3 tips for leading a high-performance team16 Sep 2016
When it comes to teams, no manager sets out to lead an ineffective one. Indeed, the opposite is almost completely true. Leaders seek the development of teams that work well together, delivering effective solutions one after the other.
Leadership training can focus on leading high-performance team.
An issue management training providers seem to touch on is that many of the strategies employed by leaders in the field are not always effective. To help organisational leaders in their pursuit of high-performing teams, here are three tips you can use.
1. Measure performance properly
Creating a high-performance team involves a number of elements working together. From the effects of culture on team cohesion to the right mix of technical and soft-skilled employees, making sure all these elements harmonise is essential.
The cornerstone of this is the accurate measurement of team performance. The US Federal Aviation Administration’s Dr Allyn Hertzbach and Karen Lebing from the Office of Personnel Management argue that leaders need to measure team performance at both the individual and team levels.
At the individual level, employees can be measured on how they connect with other members through, for example, their participation in team meetings or conflict management skills. The measurement at a team level should focus on strategic KPIs, such as how the team interacts with other teams and departments.
2. Structure can breed creativity
Finding the balance between freedom and structure is a complicated task. One of the biggest mistakes managers make is failing to provide structure.
Simply saying, “Our rule is that there are no rules” does not lead to high performance. In many cases, it can do the opposite. Ruleless environments can lead to workers waiting for others to act when something happens, creating a state of paralysis and dysfunction.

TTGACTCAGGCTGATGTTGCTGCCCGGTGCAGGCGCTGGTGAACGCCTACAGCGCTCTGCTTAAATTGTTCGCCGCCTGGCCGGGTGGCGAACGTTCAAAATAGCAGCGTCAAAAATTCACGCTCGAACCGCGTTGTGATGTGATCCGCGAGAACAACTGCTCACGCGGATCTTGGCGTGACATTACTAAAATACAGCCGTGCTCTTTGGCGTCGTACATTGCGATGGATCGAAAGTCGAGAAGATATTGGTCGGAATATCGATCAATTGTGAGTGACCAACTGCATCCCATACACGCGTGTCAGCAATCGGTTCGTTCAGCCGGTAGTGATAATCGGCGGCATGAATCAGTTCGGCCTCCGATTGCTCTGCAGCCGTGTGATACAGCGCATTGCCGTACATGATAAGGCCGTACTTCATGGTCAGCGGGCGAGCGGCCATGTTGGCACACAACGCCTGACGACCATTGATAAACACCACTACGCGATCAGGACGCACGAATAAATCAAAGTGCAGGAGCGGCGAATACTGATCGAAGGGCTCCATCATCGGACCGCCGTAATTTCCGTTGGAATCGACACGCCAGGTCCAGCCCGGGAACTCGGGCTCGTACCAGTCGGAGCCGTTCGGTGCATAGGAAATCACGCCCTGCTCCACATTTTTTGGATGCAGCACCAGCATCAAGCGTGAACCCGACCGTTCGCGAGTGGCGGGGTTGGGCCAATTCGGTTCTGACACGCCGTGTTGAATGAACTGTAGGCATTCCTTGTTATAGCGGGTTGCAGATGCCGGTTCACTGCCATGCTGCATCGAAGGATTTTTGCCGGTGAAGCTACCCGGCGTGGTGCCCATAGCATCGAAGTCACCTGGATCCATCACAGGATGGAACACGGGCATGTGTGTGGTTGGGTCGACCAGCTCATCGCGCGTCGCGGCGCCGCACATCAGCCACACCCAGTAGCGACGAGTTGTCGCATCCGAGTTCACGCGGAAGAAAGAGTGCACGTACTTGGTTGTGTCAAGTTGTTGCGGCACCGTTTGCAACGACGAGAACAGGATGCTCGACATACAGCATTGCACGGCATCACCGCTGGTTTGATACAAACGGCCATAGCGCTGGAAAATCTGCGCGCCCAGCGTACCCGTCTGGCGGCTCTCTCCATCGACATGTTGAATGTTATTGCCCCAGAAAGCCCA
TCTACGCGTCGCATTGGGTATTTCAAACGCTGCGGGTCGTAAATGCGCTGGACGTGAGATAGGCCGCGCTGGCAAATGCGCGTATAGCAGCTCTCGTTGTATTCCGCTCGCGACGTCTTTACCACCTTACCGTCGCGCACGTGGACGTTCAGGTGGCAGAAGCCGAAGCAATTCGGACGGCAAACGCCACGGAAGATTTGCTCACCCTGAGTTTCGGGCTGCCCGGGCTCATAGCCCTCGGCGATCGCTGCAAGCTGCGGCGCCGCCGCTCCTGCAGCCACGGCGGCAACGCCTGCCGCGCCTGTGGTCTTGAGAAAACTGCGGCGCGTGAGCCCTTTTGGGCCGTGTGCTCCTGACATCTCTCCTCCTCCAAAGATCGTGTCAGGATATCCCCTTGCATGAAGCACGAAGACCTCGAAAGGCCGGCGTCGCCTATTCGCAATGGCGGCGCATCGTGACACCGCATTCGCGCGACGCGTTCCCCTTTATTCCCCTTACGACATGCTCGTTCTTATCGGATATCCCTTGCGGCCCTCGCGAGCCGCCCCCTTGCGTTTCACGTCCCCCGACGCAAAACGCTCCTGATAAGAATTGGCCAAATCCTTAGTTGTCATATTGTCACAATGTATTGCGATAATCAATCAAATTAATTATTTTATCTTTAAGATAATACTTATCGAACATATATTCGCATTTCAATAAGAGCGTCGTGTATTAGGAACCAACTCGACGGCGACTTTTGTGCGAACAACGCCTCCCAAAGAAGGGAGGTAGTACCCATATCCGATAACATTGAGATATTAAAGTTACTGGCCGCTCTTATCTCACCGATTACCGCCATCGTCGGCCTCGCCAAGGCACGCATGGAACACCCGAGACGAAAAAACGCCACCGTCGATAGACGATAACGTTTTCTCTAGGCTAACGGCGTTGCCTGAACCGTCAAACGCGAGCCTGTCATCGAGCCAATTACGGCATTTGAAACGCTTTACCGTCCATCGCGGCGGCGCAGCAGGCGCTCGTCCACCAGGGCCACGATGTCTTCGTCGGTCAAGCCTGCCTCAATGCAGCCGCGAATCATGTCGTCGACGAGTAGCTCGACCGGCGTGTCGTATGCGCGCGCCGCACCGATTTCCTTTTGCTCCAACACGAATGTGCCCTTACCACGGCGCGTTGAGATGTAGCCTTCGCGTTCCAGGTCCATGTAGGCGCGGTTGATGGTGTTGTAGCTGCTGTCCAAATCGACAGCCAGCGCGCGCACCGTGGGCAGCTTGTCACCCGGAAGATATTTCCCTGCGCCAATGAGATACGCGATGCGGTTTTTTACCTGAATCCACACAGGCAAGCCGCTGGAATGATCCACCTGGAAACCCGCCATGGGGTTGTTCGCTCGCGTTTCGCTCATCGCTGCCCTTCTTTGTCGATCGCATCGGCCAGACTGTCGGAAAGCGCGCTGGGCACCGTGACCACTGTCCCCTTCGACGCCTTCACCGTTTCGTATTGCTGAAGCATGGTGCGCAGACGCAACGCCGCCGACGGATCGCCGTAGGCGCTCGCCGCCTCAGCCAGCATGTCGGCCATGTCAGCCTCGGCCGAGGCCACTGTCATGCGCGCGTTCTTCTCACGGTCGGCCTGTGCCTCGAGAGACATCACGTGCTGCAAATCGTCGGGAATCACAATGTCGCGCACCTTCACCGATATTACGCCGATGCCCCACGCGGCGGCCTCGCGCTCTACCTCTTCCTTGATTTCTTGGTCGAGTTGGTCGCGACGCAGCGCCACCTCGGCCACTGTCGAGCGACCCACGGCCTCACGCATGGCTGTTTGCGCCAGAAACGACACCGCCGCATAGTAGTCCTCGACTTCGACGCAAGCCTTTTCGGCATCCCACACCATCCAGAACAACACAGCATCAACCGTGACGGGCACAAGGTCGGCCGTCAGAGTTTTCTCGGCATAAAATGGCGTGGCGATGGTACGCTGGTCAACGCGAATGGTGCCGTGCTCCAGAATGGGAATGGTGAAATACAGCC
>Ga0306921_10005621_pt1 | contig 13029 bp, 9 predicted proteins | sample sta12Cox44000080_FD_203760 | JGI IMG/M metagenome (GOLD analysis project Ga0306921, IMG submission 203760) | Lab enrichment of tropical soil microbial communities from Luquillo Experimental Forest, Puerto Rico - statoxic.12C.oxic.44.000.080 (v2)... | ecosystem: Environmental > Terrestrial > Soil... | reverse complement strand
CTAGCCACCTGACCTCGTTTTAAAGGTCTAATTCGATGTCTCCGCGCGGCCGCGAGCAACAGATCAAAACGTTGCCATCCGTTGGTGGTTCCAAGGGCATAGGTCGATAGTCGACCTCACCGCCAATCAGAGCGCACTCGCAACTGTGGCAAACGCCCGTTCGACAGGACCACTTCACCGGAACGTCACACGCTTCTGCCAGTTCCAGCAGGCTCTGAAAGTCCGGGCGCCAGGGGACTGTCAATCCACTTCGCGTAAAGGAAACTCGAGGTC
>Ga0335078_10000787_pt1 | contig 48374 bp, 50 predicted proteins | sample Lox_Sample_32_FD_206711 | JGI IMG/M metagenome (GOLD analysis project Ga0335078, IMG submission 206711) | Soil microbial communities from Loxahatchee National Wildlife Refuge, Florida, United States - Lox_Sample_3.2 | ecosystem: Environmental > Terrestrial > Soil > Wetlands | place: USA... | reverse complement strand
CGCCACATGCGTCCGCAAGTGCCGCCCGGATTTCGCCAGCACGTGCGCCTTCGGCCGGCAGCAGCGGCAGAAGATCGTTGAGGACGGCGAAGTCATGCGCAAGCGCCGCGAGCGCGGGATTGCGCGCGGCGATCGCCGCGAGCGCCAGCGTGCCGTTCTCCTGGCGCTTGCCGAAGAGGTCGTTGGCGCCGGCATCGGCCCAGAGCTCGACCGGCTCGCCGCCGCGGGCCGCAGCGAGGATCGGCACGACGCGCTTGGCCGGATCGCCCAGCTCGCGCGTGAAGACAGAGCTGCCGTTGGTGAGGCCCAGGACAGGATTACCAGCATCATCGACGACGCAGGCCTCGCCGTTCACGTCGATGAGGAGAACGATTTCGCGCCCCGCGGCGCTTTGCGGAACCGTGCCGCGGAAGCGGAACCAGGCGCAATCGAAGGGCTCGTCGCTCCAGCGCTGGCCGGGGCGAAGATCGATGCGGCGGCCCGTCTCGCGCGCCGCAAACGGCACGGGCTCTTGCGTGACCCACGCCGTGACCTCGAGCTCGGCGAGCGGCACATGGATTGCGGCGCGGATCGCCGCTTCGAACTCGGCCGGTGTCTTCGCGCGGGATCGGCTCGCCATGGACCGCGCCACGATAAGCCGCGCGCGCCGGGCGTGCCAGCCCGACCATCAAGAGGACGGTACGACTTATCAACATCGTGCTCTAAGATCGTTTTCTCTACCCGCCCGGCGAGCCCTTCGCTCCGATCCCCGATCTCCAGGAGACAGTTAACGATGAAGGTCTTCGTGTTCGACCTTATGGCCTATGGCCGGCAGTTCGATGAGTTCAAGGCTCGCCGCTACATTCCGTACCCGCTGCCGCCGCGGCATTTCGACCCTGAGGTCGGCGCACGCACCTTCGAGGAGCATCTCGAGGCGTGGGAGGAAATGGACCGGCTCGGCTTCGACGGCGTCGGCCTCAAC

A charter is an excellent way to establish some key rules, the goals of the team and who shoulders what responsibility. Ensuring workers know what they need to do and when they need to do it can free up valuable deliberation time and help a team react quicker to customer needs.
3. Be selective
Leaders like individuals that fit into a team. Personality and aptitude tests act as filters, barring candidates that fail to meet the cultural requirements of the team. However, homogeneous teams tend to perform worse than those comprised of people with different backgrounds and experiences.
Homogeneous groups lack the friction needed to be productive. A team with a diversity of personality and function can help ensure a heterogeneous environment.
While these three tips can help you develop a high-performance team, it’s no substitute for the expert and comprehensive guidance of leadership training instructors.